Pediatric Annals


Childhood Exposures and Risk of Malignancy in Adulthood

Vivian Y. Chang, MD, MS; Tom B. Davidson, MD


Pediatricians have significant roles in preventive health care, and understanding how various exposures during childhood can have long-lasting effects on cancer risk is critical in promoting future health. With the exception of rare genetic syndromes conferring increased cancer susceptibility, most cancers are considered idiopathic and may be influenced by modifiable exposures and risks. This review aims to serve as a brief overview of a subset of known exposures during childhood that have been associated with an increased risk of malignancy in adulthood, including the effects of radiation, chemotherapy, pesticides, nutrition, puberty, and infection. [Pediatr Ann. 2015;44(11):e270–e273.]


Pediatricians have significant roles in preventive health care, and understanding how various exposures during childhood can have long-lasting effects on cancer risk is critical in promoting future health. With the exception of rare genetic syndromes conferring increased cancer susceptibility, most cancers are considered idiopathic and may be influenced by modifiable exposures and risks. This review aims to serve as a brief overview of a subset of known exposures during childhood that have been associated with an increased risk of malignancy in adulthood, including the effects of radiation, chemotherapy, pesticides, nutrition, puberty, and infection. [Pediatr Ann. 2015;44(11):e270–e273.]

Although cancer is the second leading cause of death in the United States, our understanding of the origins of cancer remains incomplete.1 The vast majority of cancers are thought to be idiopathic and may be attributable to environmental exposures, lifestyle factors, and infections. This article is therefore intended to serve as a brief overview for the general pediatrician of exposures during childhood that have been associated with adult-onset malignancy.

Effect of Radiation

Studies of people exposed to nuclear accidents and atomic bombings provide strong evidence for the link between radiation and development of cancer. Children who had been exposed to atomic bombings in Japan had an increased risk predominantly of solid tumors and adult-onset leukemias. Leukemias were the first late effect to be recognized, and risk appears to peak shortly after exposure.2 Different solid cancers are associated with varying risk factors, depending on gender, age at exposure, and radiation dose, and risk for the development of malignancy may continue for decades.3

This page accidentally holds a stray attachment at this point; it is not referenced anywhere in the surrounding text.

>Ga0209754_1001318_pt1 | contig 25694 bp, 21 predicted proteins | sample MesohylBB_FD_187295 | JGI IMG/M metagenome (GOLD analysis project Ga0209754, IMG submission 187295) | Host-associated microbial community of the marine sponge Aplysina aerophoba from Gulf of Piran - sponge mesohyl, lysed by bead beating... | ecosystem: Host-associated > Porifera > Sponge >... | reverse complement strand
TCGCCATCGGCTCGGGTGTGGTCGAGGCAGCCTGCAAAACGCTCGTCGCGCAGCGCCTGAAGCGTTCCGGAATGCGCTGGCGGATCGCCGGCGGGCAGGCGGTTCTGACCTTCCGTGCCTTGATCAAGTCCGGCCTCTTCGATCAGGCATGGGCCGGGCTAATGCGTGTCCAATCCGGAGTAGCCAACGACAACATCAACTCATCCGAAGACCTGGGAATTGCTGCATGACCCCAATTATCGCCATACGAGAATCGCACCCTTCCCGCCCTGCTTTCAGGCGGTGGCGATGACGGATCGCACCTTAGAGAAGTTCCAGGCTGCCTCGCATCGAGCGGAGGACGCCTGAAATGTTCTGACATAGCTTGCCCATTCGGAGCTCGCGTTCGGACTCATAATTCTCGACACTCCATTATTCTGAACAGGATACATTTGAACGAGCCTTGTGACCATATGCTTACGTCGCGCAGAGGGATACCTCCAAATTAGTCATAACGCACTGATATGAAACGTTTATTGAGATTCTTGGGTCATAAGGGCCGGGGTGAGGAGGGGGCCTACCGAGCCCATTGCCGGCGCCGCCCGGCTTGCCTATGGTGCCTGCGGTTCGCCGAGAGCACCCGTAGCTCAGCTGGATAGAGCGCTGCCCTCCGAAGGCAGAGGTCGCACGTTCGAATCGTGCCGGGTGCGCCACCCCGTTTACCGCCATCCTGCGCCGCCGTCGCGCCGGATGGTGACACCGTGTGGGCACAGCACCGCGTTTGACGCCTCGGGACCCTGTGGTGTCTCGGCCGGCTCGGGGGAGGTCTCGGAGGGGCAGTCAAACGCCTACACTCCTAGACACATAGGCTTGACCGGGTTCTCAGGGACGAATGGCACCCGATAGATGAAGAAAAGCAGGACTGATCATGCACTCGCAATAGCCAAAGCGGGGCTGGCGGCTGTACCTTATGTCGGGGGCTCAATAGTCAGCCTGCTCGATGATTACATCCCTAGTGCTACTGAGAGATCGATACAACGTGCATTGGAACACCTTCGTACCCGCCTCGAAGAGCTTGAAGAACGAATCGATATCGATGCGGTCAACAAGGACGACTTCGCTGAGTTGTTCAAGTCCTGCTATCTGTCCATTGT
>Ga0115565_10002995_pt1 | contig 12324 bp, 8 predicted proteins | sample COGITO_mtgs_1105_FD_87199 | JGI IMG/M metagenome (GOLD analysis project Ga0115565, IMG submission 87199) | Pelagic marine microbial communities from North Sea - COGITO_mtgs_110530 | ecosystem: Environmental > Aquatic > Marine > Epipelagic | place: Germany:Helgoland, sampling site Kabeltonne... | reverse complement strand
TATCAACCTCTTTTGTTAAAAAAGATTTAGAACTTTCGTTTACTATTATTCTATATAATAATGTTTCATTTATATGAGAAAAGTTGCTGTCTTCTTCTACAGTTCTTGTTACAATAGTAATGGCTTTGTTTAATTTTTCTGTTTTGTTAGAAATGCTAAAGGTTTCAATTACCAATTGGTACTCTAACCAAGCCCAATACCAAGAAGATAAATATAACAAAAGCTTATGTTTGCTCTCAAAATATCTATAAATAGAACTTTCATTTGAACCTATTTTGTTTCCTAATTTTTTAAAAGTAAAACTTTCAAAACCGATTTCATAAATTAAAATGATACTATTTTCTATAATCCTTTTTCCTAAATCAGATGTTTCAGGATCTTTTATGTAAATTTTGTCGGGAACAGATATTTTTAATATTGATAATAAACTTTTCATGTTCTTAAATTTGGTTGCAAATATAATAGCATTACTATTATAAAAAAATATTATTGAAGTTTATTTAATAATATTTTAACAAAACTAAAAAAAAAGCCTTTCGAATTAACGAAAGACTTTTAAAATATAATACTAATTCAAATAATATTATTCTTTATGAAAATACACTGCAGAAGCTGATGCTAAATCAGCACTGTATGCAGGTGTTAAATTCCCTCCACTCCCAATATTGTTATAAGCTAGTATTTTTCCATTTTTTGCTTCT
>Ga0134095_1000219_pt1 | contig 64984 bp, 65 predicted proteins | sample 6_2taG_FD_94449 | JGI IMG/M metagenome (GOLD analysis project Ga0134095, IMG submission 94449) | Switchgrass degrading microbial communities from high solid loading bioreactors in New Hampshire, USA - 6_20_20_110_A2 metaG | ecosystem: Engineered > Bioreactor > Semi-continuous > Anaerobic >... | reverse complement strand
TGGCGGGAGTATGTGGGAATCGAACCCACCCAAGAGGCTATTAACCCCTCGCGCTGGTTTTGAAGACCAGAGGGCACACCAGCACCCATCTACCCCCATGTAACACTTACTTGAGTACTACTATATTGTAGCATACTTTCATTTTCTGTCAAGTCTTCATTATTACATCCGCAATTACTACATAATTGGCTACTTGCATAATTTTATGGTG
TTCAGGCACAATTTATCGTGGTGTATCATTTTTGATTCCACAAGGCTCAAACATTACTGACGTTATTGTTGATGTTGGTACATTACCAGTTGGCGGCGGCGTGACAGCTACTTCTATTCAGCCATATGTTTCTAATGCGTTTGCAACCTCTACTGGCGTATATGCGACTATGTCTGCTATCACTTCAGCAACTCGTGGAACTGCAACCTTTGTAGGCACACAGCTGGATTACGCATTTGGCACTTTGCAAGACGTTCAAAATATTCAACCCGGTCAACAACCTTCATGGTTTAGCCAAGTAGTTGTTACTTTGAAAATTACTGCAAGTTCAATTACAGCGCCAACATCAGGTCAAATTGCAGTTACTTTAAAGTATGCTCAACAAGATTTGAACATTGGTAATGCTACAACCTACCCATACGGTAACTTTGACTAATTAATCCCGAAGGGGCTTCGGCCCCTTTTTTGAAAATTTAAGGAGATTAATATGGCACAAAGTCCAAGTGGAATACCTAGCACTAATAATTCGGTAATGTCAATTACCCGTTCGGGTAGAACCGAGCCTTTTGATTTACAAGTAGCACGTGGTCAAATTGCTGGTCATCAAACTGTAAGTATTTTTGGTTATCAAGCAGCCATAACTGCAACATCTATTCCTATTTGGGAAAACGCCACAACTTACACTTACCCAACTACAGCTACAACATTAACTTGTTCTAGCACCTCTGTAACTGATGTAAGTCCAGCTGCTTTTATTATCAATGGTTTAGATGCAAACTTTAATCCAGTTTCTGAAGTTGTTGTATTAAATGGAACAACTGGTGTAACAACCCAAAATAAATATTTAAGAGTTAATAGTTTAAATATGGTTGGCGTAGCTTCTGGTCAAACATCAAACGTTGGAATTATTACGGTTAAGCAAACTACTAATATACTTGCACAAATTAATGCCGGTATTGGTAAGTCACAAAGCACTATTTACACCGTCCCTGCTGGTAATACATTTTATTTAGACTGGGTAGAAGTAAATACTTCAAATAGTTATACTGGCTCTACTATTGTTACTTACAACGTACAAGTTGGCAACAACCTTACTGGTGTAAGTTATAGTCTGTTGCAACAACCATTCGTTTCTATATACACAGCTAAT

Cancer risk due to radiation exposure from radiologic examinations is an area of active study. It is generally accepted that radiologic examinations can be separated into two risk groups: higher-dose examinations, such as computed tomography scans (organ dose of 5–100 mGy), and lower-dose examinations, such as conventional X-rays (organ dose of <0.5 mGy). There have been attempts to extrapolate risk to patients exposed to higher-dose radiologic examinations from those exposed to low-dose radiation from atomic bombings of World War II. Although it is difficult to quantify exact radiation dose exposures for comparison, most studies conclude there is a small risk of increased cancer. For lower-dose radiologic examinations, there is a paucity of data but it is generally accepted that the risk is minimal to none.4

Radiofrequency electromagnetic fields were classified as a potential carcinogen by the International Agency for Research on Cancer (IARC) in 2011 due to early epidemiologic studies linking cell phone use and risk of gliomas and acoustic neuromas.5 Since then, there have been additional reports of meningioma risk associated with cell phone use.6,7 However, in vivo laboratory studies have not confirmed the link between cancer and radiofrequency exposure.8